You may not know that there’s a new round of stress tests for the banks on the horizon. The Federal Reserve announced these stress tests late last year, designed to determine whether the banks could handle another downturn. The last stress tests were plagued by actual bargaining between the administrators of the tests and the banks to get them to a relatively healthy position. They simply weren’t a real assessment of the health of the banks. Similarly, these tests probably won’t include any contingency for mass putbacks of soured mortgages by investors, for example. Therefore, these stress tests won’t be entirely legitimate either. But DealBook says it’s much worse than that:
This set of exams, announced in November, is Son of Stress Test 2009, a followup to tests the Fed conducted in the wake of the financial crisis.
But something seems different this time around. It’s almost as if the banks knew their results, even before the testing was complete.
Since the end of last year, banks have been bragging about their rude health. Bank of America’s chief executive, Brian T. Moynihan, suggested that the bank would raise its dividend above its current token amount. Jamie Dimon, JPMorgan Chase’s leader, did the same. Warren E. Buffett suggested in his shareholder letter that Wells Fargo was about to pass with flying colors.
Of course, banks ought to have a good idea of the results. They came up with the questions — and the answers.
The Fed gave the banks one economic assumption — a recession — to test their books against, but otherwise the measures were chosen by banks themselves. The Fed just vetted them. Seems like a low bar.
This is like doing a math test where you wrote the questions, you have a calculator and the answer sheet, and you can spend a few months finishing it from home. The Fed hasn’t even disclosed the criteria of the stress tests, which the banks invented themselves.
This is just another example of how the financial industry has completely captured the regulatory apparatus. If a teacher out your child passed exams in this manner, he would be expelled. The banks are exalted. And when anyone tries to make the common-sense argument that the banks committed reckless fraud that broke the financial system and nearly toppled it, they are hushed from the sidelines, with regulators and their allies in the media moaning that it’s just too hard to prosecute. Baloney.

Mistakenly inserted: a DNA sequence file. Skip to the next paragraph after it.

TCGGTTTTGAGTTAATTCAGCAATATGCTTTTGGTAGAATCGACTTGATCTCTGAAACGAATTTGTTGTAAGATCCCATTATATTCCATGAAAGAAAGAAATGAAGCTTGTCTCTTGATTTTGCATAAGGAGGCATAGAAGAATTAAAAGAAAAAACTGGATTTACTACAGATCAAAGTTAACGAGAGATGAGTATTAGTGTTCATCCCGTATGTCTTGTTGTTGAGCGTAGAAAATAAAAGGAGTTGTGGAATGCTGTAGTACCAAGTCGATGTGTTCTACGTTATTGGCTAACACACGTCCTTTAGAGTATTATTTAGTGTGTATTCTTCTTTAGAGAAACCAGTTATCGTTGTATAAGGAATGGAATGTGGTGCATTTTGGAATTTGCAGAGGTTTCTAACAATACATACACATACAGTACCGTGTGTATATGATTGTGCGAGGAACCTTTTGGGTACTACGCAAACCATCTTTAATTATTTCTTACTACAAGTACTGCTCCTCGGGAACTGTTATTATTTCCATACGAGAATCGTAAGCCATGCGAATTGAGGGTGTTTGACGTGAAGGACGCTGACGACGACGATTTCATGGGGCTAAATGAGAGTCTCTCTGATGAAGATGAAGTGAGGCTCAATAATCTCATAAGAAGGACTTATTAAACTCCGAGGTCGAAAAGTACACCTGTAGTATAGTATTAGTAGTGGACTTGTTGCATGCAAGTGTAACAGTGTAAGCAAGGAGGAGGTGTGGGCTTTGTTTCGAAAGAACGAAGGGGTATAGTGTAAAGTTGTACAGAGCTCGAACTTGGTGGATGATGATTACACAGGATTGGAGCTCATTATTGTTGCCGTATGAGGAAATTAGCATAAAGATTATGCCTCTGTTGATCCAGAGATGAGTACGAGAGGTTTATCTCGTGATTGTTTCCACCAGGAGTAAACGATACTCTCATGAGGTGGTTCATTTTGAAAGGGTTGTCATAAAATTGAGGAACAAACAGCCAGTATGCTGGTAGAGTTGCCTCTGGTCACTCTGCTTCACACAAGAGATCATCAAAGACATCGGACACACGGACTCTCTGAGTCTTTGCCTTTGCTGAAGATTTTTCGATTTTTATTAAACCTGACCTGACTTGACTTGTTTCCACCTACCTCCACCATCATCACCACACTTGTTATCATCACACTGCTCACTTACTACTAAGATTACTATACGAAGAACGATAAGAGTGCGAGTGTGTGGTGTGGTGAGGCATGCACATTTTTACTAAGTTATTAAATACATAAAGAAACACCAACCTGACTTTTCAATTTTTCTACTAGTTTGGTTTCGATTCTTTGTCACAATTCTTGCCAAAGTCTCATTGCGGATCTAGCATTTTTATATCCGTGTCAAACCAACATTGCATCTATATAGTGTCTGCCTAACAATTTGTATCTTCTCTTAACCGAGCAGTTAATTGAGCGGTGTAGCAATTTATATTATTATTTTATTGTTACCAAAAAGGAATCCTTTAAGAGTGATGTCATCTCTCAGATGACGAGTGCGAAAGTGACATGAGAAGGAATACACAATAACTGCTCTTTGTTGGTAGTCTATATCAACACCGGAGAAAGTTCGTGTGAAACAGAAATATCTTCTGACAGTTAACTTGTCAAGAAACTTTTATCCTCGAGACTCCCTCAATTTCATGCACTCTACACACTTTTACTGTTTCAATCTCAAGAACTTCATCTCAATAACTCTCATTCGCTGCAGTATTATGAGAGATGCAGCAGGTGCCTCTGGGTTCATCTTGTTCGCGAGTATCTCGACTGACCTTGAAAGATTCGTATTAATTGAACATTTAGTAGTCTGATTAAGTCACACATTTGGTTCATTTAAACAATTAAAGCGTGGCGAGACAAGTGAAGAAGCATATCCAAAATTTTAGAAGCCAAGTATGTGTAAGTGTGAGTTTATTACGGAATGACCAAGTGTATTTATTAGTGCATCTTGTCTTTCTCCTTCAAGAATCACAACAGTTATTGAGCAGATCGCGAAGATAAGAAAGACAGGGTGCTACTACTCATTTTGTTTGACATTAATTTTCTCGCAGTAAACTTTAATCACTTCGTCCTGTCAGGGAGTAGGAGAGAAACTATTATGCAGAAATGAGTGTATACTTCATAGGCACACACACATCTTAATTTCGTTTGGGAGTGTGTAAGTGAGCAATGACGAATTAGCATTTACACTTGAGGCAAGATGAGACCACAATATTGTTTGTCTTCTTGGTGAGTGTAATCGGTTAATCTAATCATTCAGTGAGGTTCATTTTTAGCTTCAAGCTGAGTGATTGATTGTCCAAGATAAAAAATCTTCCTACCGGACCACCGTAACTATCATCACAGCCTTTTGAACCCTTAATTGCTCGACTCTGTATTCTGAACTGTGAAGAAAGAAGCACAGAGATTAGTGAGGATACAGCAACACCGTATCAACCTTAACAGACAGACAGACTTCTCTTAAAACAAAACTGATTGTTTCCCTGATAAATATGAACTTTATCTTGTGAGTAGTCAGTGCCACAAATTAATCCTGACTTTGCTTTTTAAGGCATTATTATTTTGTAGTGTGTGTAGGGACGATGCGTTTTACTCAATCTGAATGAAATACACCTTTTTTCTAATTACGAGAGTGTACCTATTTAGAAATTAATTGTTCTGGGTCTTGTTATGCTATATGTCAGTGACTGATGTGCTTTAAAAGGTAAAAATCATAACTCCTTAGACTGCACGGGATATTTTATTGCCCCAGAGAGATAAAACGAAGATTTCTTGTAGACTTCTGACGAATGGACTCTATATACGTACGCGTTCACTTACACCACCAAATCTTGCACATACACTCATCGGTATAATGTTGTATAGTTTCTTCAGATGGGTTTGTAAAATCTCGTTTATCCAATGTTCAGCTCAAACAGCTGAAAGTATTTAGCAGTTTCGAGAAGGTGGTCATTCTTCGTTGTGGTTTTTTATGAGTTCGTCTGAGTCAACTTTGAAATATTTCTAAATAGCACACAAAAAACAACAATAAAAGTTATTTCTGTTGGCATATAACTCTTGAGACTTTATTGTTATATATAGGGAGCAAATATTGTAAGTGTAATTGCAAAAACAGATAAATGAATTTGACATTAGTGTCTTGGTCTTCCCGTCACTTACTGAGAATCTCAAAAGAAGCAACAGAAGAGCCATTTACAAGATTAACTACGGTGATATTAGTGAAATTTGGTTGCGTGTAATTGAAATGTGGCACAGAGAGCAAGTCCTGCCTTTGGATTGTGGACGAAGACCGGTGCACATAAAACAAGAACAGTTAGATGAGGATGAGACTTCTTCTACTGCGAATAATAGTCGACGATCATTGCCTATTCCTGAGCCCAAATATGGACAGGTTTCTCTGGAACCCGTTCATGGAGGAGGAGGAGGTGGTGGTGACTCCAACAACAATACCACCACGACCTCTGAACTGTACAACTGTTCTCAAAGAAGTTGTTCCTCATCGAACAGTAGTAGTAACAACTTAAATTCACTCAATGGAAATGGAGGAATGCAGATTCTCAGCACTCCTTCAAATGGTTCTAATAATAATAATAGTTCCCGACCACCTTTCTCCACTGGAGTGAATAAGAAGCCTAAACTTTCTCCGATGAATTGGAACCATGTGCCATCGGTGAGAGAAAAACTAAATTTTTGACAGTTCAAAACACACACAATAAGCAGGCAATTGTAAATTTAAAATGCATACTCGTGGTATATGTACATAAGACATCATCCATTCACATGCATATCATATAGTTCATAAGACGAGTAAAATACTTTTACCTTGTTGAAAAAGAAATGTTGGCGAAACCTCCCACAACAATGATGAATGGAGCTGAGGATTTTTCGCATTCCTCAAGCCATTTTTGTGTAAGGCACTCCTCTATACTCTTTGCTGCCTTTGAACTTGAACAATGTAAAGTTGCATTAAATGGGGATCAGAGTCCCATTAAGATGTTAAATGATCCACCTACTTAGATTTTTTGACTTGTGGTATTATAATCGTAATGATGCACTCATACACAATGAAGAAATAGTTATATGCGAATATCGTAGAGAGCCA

Contrary to prevailing propaganda, there is a fairly straightforward case that could be launched against the CEOs and CFOs of pretty much every US bank with major trading operations. I’ll call them “dealer banks” or “Wall Street firms” to distinguish them from very big but largely traditional commercial banks like US Bank.
Since Sarbanes Oxley became law in 2002, Sections 302, 404, and 906 of that act have required these executives to establish and maintain adequate systems of internal control within their companies. In addition, they must regularly test such controls to see that they are adequate and report their findings to shareholders (through SEC reports on Form 10-Q and 10-K) and their independent accountants. “Knowingly” making false section 906 certifications is subject to fines of up to $1 million and imprisonment of up to ten years; “willful” violators face fines of up to $5 million and jail time of up to 20 years [...]
The premise of this requirement was to give assurance to investors as to (i) the integrity of the company’s financial reports and (ii) there were no big risks that the company was taking that it had not disclosed to investors.
This section puts those signing the certifications, which is at a minimum the CEO and the CFO, on the hook for both the adequacy of internal controls around financial reporting (to be precise) and the accuracy of reporting to public investors about them. Internal controls for a bank with major trading operations would include financial reporting and risk management.
It’s almost certain that you can’t have an adequate system of internal controls if you all of a sudden drop multi-billion dollar loss bombs on investors out of nowhere. Banks are not supposed to gamble with depositors’ and investors’ money like an out-of-luck punter at a racetrack. It’s pretty clear many of the banks who went to the wall or had to be bailed out because they were too big to fail, and I’ll toss AIG in here as well, had no idea they were betting the farm every day with the risks they were taking.
This is one of maybe dozens of cases that could be undertaken. In some cases, the SEC is actually investigating. But as long as we have a regulatory structure that literally lets the banks determine whether or not they are healthy, we’re never going to see equal justice performed.